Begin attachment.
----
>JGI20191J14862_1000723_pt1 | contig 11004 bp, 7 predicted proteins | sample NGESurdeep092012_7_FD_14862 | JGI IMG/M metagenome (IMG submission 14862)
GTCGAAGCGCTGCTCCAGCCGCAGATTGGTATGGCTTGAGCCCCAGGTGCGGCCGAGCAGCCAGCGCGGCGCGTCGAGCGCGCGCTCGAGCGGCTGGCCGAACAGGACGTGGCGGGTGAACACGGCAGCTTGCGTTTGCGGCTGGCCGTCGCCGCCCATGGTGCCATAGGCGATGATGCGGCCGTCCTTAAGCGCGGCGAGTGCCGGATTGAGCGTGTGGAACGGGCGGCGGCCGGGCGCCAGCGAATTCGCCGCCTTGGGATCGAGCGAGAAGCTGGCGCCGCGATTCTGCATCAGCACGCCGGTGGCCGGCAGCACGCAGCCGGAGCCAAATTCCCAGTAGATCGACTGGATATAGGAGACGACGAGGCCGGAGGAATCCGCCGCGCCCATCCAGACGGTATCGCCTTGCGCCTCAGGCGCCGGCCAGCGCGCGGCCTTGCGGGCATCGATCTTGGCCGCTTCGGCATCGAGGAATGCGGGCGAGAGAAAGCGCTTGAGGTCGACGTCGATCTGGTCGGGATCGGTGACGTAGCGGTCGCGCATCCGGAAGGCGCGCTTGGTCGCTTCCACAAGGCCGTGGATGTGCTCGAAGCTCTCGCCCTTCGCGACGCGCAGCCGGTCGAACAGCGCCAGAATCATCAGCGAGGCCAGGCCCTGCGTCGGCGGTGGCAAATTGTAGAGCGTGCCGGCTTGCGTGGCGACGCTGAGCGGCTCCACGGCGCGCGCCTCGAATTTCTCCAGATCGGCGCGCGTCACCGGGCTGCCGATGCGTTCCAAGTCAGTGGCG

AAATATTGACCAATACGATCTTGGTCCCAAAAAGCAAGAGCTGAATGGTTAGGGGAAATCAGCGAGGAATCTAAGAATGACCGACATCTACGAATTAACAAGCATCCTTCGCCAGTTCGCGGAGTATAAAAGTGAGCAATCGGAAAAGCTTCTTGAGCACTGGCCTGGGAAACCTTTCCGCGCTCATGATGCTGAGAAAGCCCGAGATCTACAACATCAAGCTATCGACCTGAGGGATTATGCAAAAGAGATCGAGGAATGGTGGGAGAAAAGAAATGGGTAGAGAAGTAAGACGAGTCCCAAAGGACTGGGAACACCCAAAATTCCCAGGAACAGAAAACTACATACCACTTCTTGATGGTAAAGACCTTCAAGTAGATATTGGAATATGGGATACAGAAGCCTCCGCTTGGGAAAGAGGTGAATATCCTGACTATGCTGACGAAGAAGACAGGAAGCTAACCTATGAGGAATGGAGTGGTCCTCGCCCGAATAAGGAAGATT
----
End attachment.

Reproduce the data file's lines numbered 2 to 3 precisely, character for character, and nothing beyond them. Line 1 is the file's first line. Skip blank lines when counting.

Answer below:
GTCGAAGCGCTGCTCCAGCCGCAGATTGGTATGGCTTGAGCCCCAGGTGCGGCCGAGCAGCCAGCGCGGCGCGTCGAGCGCGCGCTCGAGCGGCTGGCCGAACAGGACGTGGCGGGTGAACACGGCAGCTTGCGTTTGCGGCTGGCCGTCGCCGCCCATGGTGCCATAGGCGATGATGCGGCCGTCCTTAAGCGCGGCGAGTGCCGGATTGAGCGTGTGGAACGGGCGGCGGCCGGGCGCCAGCGAATTCGCCGCCTTGGGATCGAGCGAGAAGCTGGCGCCGCGATTCTGCATCAGCACGCCGGTGGCCGGCAGCACGCAGCCGGAGCCAAATTCCCAGTAGATCGACTGGATATAGGAGACGACGAGGCCGGAGGAATCCGCCGCGCCCATCCAGACGGTATCGCCTTGCGCCTCAGGCGCCGGCCAGCGCGCGGCCTTGCGGGCATCGATCTTGGCCGCTTCGGCATCGAGGAATGCGGGCGAGAGAAAGCGCTTGAGGTCGACGTCGATCTGGTCGGGATCGGTGACGTAGCGGTCGCGCATCCGGAAGGCGCGCTTGGTCGCTTCCACAAGGCCGTGGATGTGCTCGAAGCTCTCGCCCTTCGCGACGCGCAGCCGGTCGAACAGCGCCAGAATCATCAGCGAGGCCAGGCCCTGCGTCGGCGGTGGCAAATTGTAGAGCGTGCCGGCTTGCGTGGCGACGCTGAGCGGCTCCACGGCGCGCGCCTCGAATTTCTCCAGATCGGCGCGCGTCACCGGGCTGCCGATGCGTTCCAAGTCAGTGGCG

AAATATTGACCAATACGATCTTGGTCCCAAAAAGCAAGAGCTGAATGGTTAGGGGAAATCAGCGAGGAATCTAAGAATGACCGACATCTACGAATTAACAAGCATCCTTCGCCAGTTCGCGGAGTATAAAAGTGAGCAATCGGAAAAGCTTCTTGAGCACTGGCCTGGGAAACCTTTCCGCGCTCATGATGCTGAGAAAGCCCGAGATCTACAACATCAAGCTATCGACCTGAGGGATTATGCAAAAGAGATCGAGGAATGGTGGGAGAAAAGAAATGGGTAGAGAAGTAAGACGAGTCCCAAAGGACTGGGAACACCCAAAATTCCCAGGAACAGAAAACTACATACCACTTCTTGATGGTAAAGACCTTCAAGTAGATATTGGAATATGGGATACAGAAGCCTCCGCTTGGGAAAGAGGTGAATATCCTGACTATGCTGACGAAGAAGACAGGAAGCTAACCTATGAGGAATGGAGTGGTCCTCGCCCGAATAAGGAAGATT